President Biden ordered the National Archives and Records Administration to release White House visitor logs to the House select committee investigating the Jan. 6 attack on the U.S. Capitol, writes the Wall Street Journal. President Trump previously claimed that these records are protected by executive privilege and therefore should not be reviewed by the select committee. In a letter to the National Archives, White House counsel Dana Remus argued that Biden reviewed Trump's claims of executive privilege and rendered them moot. Remus wrote, “The President has determined that an assertion of executive privilege is not in the best interests of the United States, and therefore is not justified, as to these records and portions of records.”

The select committee investigating the Jan. 6 attack on the U.S. Capitol requested the phone records of a security employee working for radio host Alex Jones, according to the Hill. The committee issued a subpoena to AT&T for the phone records of Timothy Enlow. Enlow is the security operations manager of Jones’s media company, Free Speech Systems, LLC. The committee reportedly requested phone calls and text messages made by Enlow between Nov. 1, 2020 and Jan. 31. 2021. 

France and other Western allies announced the beginning of a “coordinated withdrawal” of their military forces in Mali, reports the New York Times. The withdrawal of Western troops marks the end of increased military tensions with Mali’s ruling junta. Islamic state groups have spread across Mali and the country’s West African neighbors despite the efforts of Western and African militaries. French President Emmanuel Macron reported that France, its European partners and Canada have “taken the decision to withdraw their military presence in Mali” after fighting insurgents in the country for a decade. 

ICYMI: Yesterday on Lawfare

Jen Patja Howell shared an episode of the Lawfare Podcast which featured audio of a Brookings event on the future of American democracy with Rep. Jamie Raskin. After the discussion with Rep. Raskin, a panel of Brookings scholars discussed Jan. 6 and Rep. Raskin’s reflections. The panel featured Brookings senior fellows Sarah Binder, Fiona Hill, Rashawn Ray, Molly Reynolds and Brookings fellow Quinta Jurecic.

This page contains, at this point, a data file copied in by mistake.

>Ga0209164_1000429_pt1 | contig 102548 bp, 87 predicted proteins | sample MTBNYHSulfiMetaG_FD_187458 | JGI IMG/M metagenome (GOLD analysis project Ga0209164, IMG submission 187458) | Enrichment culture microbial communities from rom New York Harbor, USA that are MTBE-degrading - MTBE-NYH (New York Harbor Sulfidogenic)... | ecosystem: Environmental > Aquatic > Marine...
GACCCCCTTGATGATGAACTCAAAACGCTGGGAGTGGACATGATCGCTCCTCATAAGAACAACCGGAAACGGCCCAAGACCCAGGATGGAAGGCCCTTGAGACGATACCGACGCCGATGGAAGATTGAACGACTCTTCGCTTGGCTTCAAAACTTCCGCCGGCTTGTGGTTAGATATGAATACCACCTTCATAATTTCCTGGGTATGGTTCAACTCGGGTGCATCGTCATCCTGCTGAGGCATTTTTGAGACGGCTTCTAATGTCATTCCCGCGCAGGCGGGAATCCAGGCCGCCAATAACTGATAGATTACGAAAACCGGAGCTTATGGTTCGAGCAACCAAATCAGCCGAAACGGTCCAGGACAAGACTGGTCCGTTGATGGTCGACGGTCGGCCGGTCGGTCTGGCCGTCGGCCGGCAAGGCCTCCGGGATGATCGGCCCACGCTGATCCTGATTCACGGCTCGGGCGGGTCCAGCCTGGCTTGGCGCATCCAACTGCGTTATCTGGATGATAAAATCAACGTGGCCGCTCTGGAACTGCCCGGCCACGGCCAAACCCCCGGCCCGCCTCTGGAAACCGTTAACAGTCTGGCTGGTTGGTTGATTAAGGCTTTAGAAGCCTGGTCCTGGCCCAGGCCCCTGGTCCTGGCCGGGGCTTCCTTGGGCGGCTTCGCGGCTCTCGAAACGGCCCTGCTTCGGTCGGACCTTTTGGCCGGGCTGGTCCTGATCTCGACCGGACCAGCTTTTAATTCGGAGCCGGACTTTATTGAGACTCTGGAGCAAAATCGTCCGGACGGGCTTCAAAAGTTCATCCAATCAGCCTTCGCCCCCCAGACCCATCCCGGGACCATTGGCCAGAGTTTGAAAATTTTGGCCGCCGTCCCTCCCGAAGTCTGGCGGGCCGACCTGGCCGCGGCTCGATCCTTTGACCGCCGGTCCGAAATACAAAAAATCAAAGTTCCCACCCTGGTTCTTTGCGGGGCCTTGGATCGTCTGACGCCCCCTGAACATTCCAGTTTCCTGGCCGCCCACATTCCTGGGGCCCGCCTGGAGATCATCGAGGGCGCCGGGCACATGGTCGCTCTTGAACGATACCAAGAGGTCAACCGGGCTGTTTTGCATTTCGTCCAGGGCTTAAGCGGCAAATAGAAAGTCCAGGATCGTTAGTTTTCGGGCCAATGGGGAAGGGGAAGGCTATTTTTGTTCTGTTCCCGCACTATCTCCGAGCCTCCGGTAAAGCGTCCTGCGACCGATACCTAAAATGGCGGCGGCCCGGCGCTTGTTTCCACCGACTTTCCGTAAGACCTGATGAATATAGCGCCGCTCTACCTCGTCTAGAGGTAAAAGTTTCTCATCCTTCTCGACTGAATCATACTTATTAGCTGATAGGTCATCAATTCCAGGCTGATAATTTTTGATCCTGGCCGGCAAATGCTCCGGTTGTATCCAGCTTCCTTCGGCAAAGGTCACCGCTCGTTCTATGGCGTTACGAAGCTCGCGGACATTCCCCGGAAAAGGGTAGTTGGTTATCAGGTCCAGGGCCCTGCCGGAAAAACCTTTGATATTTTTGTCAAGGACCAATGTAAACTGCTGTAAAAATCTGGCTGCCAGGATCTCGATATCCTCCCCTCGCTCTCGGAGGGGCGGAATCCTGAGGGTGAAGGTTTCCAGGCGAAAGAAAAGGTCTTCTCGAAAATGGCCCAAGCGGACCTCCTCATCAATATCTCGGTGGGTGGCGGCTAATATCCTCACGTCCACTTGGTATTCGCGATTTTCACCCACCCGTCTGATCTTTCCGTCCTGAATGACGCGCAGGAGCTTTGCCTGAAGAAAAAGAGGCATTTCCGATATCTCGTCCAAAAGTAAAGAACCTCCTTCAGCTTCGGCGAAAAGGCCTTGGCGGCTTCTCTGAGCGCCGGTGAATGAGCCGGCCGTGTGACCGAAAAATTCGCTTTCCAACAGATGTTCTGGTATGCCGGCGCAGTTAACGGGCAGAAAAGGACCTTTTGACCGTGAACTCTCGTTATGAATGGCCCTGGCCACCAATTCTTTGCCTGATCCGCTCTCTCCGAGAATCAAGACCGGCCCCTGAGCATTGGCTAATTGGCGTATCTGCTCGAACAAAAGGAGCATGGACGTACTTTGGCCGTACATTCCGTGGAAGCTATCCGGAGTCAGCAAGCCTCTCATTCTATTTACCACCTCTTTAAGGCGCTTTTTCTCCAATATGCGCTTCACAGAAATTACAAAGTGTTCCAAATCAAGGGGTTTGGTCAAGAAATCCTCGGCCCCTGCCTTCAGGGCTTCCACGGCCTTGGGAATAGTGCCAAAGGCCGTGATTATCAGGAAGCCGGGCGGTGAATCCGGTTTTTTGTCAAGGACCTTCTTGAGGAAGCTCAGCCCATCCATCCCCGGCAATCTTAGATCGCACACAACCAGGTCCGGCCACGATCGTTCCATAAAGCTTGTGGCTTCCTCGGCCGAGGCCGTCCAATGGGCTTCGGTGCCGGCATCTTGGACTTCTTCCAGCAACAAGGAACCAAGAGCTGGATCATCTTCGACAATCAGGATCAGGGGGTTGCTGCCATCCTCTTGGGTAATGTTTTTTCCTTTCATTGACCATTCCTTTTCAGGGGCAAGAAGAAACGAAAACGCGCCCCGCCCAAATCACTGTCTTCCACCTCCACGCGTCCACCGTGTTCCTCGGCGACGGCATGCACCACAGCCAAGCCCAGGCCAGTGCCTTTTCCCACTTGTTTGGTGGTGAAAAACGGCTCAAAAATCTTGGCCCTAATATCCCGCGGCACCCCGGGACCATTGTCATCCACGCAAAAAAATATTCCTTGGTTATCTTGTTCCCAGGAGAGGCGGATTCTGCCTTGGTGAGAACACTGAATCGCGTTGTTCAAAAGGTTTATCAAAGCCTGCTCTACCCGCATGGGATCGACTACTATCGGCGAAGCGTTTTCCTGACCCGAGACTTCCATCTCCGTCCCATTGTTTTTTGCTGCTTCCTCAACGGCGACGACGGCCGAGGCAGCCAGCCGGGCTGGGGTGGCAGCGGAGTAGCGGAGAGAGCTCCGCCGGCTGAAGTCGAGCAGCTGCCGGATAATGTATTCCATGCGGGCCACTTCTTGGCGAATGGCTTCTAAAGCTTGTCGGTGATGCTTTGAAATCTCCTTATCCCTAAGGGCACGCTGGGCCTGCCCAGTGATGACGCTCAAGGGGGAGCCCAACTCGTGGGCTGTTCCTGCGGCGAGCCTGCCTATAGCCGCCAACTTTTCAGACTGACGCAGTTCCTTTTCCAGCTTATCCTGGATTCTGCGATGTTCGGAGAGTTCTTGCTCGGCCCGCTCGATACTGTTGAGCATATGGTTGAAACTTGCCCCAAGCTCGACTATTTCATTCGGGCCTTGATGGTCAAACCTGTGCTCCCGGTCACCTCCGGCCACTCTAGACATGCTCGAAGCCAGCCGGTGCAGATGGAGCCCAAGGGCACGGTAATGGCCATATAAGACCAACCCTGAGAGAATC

Chris Jay Hoofnagle and Simson Garfinkel explored both fantastic pro-social uses of quantum computing and an array of dangerous bad uses. 

Stewart Baker shared an episode of the Cyberlaw Podcast which featured discussions about the government’s filing after the arrest of (alleged) Bitcoin Bandits and the EU General Data Protection Regulation and the European Court of Justice decision in the Schrems cases.

Howell also shared an episode of Rational Security in which Jurecic, Alan Rozenshtein and Scott R. Anderson were joined by Dominic Bustillos to discuss the crisis in Ukraine and the Republican National Committee’s sanction of Reps. Cheney and Kinzinger. 

Alvaro Marañon posted a joint cybersecurity advisory on Russian cyber actors targeting U.S. contractors by the Cybersecurity and Infrastructure Security Agency, Federal Bureau of Investigation and National Security Agency. 

Katherine Pompilio announced next week’s Lawfare Live which will feature a Q&A with Roger Parloff about the petition to block Rep. Madison Cawthorn from the 2020 ballot as an "insurrectionist" under Section Three of the Fourteenth Amendment and the upcoming first criminal trial of a Jan. 6 Capitol riot defendant. 

Roger Parloff discussed the petition to block Rep. Madison Cawthorn’s name from appearing on the 2022 primary ballot as an insurrectionist. 

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Katherine Pompilio is an associate editor of Lawfare. She holds a B.A. with honors in political science from Skidmore College.